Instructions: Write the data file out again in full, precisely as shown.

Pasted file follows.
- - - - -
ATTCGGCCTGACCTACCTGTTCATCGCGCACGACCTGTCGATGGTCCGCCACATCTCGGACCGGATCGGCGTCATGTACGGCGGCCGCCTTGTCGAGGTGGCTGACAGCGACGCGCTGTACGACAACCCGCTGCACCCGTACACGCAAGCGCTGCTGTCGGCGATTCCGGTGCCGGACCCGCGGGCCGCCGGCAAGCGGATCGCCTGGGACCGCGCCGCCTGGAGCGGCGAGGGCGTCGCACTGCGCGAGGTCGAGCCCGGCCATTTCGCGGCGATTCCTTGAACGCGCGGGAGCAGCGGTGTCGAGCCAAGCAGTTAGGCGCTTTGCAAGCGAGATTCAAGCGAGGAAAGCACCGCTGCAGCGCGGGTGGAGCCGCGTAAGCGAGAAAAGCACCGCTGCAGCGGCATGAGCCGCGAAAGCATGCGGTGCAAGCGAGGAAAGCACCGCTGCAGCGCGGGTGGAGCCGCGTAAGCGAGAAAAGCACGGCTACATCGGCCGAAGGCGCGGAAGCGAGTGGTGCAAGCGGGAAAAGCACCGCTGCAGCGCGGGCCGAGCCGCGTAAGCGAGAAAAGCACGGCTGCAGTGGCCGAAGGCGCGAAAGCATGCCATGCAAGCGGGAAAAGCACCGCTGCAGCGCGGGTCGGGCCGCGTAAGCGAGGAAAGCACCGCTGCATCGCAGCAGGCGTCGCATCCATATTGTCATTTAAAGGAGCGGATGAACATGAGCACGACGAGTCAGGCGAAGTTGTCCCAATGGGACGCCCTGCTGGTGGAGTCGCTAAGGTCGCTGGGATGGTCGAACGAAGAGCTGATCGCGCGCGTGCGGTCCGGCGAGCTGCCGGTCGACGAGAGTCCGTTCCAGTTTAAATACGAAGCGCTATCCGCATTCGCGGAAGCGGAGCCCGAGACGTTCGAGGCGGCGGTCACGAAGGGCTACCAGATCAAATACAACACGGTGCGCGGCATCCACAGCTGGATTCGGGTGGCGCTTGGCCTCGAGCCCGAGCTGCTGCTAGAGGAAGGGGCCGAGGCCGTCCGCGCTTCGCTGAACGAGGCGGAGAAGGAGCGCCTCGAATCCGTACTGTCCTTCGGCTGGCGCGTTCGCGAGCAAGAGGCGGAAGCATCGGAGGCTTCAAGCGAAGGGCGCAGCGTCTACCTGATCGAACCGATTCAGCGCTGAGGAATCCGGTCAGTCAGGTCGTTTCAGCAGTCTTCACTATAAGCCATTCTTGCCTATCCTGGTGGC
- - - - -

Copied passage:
ATTCGGCCTGACCTACCTGTTCATCGCGCACGACCTGTCGATGGTCCGCCACATCTCGGACCGGATCGGCGTCATGTACGGCGGCCGCCTTGTCGAGGTGGCTGACAGCGACGCGCTGTACGACAACCCGCTGCACCCGTACACGCAAGCGCTGCTGTCGGCGATTCCGGTGCCGGACCCGCGGGCCGCCGGCAAGCGGATCGCCTGGGACCGCGCCGCCTGGAGCGGCGAGGGCGTCGCACTGCGCGAGGTCGAGCCCGGCCATTTCGCGGCGATTCCTTGAACGCGCGGGAGCAGCGGTGTCGAGCCAAGCAGTTAGGCGCTTTGCAAGCGAGATTCAAGCGAGGAAAGCACCGCTGCAGCGCGGGTGGAGCCGCGTAAGCGAGAAAAGCACCGCTGCAGCGGCATGAGCCGCGAAAGCATGCGGTGCAAGCGAGGAAAGCACCGCTGCAGCGCGGGTGGAGCCGCGTAAGCGAGAAAAGCACGGCTACATCGGCCGAAGGCGCGGAAGCGAGTGGTGCAAGCGGGAAAAGCACCGCTGCAGCGCGGGCCGAGCCGCGTAAGCGAGAAAAGCACGGCTGCAGTGGCCGAAGGCGCGAAAGCATGCCATGCAAGCGGGAAAAGCACCGCTGCAGCGCGGGTCGGGCCGCGTAAGCGAGGAAAGCACCGCTGCATCGCAGCAGGCGTCGCATCCATATTGTCATTTAAAGGAGCGGATGAACATGAGCACGACGAGTCAGGCGAAGTTGTCCCAATGGGACGCCCTGCTGGTGGAGTCGCTAAGGTCGCTGGGATGGTCGAACGAAGAGCTGATCGCGCGCGTGCGGTCCGGCGAGCTGCCGGTCGACGAGAGTCCGTTCCAGTTTAAATACGAAGCGCTATCCGCATTCGCGGAAGCGGAGCCCGAGACGTTCGAGGCGGCGGTCACGAAGGGCTACCAGATCAAATACAACACGGTGCGCGGCATCCACAGCTGGATTCGGGTGGCGCTTGGCCTCGAGCCCGAGCTGCTGCTAGAGGAAGGGGCCGAGGCCGTCCGCGCTTCGCTGAACGAGGCGGAGAAGGAGCGCCTCGAATCCGTACTGTCCTTCGGCTGGCGCGTTCGCGAGCAAGAGGCGGAAGCATCGGAGGCTTCAAGCGAAGGGCGCAGCGTCTACCTGATCGAACCGATTCAGCGCTGAGGAATCCGGTCAGTCAGGTCGTTTCAGCAGTCTTCACTATAAGCCATTCTTGCCTATCCTGGTGGC